There are a plethora of expressions about one’s breath. The expression most commonly used is, Don’t Hold Your Breath, which is a caution not to expect anything soon, or maybe never. Other expressions regarding the breath include, catch one’s breath, get one’s breath back, hold one’s breath, out of breath, take (someone’s) breath away, under one’s breath, waste one’s breath, etc.
We seldom pay attention to our breathing–since it is part of the autonomic system, breathing is considered an automatic function that works perfectly well (so we think) without any need to pay attention, along with reflexes and eye blinking. However, our breath control is a key component of emotional control and therefore performance control, as well as physical health.
If you are like the majority of people, the way you breathe is inconsistent and generally shallow. Shallow breathing is a breath that is taken into the top fourth of the lung capacity. Shallow breathing does not bring adequate oxygen for the entire system. Consider then that if one consistently breathes shallow breaths, one is consistently oxygen deprived. An oxygen deprived system will malfunction, including the brain having difficulty retrieving information.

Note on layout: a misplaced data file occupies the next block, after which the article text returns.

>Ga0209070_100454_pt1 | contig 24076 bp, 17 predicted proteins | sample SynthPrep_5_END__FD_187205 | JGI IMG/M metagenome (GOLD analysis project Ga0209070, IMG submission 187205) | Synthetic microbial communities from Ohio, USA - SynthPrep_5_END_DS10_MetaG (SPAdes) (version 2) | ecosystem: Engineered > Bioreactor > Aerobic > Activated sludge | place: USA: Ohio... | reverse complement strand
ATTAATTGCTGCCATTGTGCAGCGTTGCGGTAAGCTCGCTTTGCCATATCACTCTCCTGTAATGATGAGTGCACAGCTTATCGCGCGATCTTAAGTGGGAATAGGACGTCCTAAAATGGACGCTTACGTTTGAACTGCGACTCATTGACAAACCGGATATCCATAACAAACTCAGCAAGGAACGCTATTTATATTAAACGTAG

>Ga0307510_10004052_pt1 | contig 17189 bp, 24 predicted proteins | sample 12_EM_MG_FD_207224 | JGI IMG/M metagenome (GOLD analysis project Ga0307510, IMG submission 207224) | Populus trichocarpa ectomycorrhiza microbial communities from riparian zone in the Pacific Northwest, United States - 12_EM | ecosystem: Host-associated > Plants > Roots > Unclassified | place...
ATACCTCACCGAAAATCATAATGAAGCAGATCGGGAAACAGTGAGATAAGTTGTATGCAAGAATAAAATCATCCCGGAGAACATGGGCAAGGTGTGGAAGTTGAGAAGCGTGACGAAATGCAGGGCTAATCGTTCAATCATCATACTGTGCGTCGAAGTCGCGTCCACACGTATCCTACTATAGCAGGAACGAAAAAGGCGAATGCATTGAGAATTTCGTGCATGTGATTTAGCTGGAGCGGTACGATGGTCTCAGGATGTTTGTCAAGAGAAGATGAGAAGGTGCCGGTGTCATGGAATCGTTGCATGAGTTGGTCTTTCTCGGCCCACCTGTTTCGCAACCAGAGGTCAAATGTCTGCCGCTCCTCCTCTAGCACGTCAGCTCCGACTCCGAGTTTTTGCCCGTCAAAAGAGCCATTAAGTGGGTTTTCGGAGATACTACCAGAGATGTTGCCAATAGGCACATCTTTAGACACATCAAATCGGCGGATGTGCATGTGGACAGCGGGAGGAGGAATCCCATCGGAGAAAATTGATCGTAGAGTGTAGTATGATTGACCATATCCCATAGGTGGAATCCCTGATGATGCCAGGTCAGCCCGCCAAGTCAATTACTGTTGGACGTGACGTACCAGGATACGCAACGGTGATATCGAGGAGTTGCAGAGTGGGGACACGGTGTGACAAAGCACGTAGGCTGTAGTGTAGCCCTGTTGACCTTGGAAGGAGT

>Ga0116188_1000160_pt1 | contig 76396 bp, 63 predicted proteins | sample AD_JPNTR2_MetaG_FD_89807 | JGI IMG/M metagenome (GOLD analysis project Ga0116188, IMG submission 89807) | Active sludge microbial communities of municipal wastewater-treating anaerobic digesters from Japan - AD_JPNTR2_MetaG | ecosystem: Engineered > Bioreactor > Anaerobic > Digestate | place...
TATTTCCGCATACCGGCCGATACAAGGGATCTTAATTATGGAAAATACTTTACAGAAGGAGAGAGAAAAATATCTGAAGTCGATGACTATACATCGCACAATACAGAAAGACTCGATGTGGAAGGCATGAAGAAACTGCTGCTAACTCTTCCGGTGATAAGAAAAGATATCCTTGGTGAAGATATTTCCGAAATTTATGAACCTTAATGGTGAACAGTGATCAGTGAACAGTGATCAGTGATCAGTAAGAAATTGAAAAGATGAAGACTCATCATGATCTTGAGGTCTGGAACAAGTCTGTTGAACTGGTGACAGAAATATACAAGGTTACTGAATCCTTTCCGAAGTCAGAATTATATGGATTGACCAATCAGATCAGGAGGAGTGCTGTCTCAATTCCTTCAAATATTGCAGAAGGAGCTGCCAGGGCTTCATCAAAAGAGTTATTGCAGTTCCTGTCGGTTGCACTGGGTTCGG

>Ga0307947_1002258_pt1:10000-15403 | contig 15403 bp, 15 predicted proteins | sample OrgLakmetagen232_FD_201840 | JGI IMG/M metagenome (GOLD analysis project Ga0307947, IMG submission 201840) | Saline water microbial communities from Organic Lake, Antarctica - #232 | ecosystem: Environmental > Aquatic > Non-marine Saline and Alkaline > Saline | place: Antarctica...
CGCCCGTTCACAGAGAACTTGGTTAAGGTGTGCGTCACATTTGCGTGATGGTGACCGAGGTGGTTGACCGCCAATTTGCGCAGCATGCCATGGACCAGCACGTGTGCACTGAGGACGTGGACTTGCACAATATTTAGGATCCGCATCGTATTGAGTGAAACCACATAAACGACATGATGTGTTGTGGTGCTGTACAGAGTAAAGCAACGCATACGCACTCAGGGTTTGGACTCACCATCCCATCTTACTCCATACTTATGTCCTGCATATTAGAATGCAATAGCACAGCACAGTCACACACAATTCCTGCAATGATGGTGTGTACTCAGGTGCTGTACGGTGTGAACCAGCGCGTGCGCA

Shallow breathing can precipitate heart palpitations, heart racing, dizziness, fainting, headaches, tension in head, chest pain–often misdiagnosed as a heart attack, inability to think clearly, anxiousness–often misdiagnosed as a panic attack. The lack of oxygen switches on the sympathetic nervous system–the “fight or flight reflex”–which creates tenseness, anxiousness, and irritability. Breathing exercises can improve both your physical and mental health.
The most effective exercise to improve breathing is to take 8 to 10 cycles of slow, deep breathes to improve the function of your lungs and heart, relaxation even when under stressful circumstances and decreases the effects of stress.
Once your lungs are accustomed to receiving air into the bottom three-quarters, you can then practice breathing full breaths each and every time until it becomes ‘automatic.’ However, even though we might think we are breathing effectively all the time, it is important to take intentional deep breaths occasionally. I use intentional deep breathing periodically or when I notice I have ‘run out of steam,’ feel tired sooner than usual or feel tense. It is a welcome relief to notice the difference after taking 8 to 10 cycles of slow, deep breathing.
Learning to breathe effectively can help you function in your daily activities or perform better in sports activities with more stamina, reduce or delay fatigue and enhance your emotional well-being. All of these benefits and more are documented from research.
Remember it is important to improve your breathing as a part of taking good care of yourself–Mind, Body and Spirit.